By Paloma Scott
The recent incident of Dutch tourists being assaulted in Sri Lanka brings home to me the reality of living in Sri Lanka.
I have lived in Unawatuna for six years, managing a successful beach resort and on a daily basis I am personally subject to harassment, bullying, intimidation, constant leering and sheer rudeness. This treatment comes from my neighbours but also from Government institutions and officers of the law.
Despite highlighting and complaining about these issues to Government bodies, it appears that as a foreign woman, I have to accept this. And it seems to be an unsaid and unwritten rule that the very worst thing I can do is to say anything. ‘Put up and shut up’ if you want to live in this country, seems to be the message.
This is a particularly sad state of affairs for me as I am half Sri Lankan; I have been regularly coming to Sri Lanka since 1969 and have strong family roots all over the island. And now, I live here. It seems that because of the colour of my skin, I am not worthy of my birth right.
So, reading with utter dismay what a group of hapless tourists have experienced recently in Mirissa, is truly shocking. And worse, I know that despite the extreme damage that this report will do to an already fragile tourist industry in this country, nothing will change and Government institutions and those invested with the power to act will smile the problem away and go to lunch.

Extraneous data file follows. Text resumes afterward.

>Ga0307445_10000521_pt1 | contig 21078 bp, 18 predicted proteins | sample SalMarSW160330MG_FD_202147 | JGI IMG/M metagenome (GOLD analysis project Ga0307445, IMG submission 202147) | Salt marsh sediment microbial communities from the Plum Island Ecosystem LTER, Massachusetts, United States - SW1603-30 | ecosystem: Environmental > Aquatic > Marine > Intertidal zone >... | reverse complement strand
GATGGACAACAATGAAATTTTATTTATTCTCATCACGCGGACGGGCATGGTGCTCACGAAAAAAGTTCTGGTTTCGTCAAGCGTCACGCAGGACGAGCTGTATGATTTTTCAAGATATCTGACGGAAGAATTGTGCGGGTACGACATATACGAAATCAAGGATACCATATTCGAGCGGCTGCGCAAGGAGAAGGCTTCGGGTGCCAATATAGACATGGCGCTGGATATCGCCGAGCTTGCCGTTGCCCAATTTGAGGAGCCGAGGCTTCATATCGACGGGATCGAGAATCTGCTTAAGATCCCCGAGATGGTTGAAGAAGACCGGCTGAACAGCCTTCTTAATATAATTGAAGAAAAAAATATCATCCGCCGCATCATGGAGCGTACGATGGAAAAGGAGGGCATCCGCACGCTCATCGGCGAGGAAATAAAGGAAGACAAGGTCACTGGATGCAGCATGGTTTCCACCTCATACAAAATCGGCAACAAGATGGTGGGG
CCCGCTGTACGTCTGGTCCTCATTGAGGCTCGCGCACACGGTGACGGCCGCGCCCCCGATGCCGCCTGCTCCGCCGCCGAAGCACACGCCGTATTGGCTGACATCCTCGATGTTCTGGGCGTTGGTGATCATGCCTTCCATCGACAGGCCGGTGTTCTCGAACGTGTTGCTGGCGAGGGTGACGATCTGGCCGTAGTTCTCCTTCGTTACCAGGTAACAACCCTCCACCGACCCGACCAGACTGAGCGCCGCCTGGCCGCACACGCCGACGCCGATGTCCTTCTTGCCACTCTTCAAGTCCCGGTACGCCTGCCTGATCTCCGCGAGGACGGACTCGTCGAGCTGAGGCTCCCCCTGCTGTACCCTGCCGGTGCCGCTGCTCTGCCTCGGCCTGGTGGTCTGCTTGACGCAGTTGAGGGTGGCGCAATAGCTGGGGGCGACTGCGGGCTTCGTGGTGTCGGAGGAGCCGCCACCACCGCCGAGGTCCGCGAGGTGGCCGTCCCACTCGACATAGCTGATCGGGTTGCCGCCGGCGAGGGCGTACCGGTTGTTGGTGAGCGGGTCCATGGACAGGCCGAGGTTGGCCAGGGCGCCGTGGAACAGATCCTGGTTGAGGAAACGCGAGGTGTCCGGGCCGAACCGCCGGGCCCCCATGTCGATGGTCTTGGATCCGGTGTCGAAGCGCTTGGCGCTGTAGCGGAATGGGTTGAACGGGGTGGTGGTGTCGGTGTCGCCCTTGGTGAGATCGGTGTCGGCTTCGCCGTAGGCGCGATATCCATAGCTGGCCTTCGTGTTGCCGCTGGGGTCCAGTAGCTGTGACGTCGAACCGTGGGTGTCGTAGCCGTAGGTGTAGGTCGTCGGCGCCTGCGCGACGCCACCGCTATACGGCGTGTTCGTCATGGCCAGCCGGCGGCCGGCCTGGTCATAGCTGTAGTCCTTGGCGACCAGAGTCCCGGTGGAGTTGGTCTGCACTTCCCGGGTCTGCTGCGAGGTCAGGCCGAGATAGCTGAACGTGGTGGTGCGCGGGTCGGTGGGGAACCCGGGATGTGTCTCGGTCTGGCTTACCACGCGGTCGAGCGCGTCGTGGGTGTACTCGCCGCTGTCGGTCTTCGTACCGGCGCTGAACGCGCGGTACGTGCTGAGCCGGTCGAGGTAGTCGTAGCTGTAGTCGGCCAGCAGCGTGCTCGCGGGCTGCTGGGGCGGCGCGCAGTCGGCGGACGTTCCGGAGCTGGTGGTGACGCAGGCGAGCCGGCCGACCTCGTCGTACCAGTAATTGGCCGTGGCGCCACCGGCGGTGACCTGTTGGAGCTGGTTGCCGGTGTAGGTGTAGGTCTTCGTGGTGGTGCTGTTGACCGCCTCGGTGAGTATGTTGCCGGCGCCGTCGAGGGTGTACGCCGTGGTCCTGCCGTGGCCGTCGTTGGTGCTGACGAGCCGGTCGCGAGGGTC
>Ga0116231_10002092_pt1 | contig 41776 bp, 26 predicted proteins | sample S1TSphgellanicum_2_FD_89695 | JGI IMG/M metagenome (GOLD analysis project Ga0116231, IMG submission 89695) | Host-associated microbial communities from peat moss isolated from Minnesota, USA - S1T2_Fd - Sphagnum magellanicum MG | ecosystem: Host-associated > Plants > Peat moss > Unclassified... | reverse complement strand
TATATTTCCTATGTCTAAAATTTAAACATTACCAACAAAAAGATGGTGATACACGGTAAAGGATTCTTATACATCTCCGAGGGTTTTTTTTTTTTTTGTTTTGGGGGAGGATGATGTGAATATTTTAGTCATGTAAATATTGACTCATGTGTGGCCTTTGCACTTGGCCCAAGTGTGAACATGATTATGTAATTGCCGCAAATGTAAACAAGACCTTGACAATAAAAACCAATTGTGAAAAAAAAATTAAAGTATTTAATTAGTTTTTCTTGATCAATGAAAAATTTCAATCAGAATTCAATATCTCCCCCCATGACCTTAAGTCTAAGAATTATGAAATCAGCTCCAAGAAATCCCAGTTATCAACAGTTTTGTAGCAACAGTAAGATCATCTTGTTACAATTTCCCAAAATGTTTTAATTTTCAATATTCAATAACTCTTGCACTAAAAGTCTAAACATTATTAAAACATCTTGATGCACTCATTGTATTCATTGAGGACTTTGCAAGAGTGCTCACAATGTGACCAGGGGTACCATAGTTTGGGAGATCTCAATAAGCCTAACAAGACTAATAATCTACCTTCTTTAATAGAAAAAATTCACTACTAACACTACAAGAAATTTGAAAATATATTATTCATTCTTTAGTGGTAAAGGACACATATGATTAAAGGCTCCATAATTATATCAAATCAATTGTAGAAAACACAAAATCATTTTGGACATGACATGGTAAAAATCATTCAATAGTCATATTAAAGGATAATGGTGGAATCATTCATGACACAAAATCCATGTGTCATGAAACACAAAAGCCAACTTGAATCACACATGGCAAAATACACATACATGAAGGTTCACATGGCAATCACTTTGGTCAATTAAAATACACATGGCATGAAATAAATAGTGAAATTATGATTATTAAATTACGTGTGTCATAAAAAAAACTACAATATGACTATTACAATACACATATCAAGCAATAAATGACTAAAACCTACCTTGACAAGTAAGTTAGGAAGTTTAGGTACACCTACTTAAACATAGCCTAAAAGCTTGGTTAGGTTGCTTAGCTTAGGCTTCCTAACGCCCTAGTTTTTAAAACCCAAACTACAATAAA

Of course, dreadful things happen to tourists all over the world, but for a country that is trying to develop its tourist industry and trades on ‘the smile’ and ‘the friendliness’, the law, State-sponsored religion and the Government must take action now against the ingrained culture of disrespect to white women.
This culture of disrespect is not confined to beach boys and tuk-tuk drivers; the male population as a collective seems not to reflect the values it assigns to Sri Lankan women, to white women.
A white woman is not seen as a mother, sister, aunt, wife, girlfriend or a woman happy to be on her own. First and foremost, she is objectified, judged, despised and abused.
The Sri Lankan male collective views the white woman as ‘up for it’ and desperate for indiscriminate sex.
The purveyors of moral guidance that proliferate around this island in every town and village; who provide spiritual sustenance for a nation struggling to balance progress with tradition, has to step up and take action where vested interests of elected governments have failed.
Sri Lankans must wake up and dismantle the perpetual ingrained cycle of turning a blind eye to these terrible events.
(The writer is the Managing Director of Unawatuna Beach Resorts Ltd.)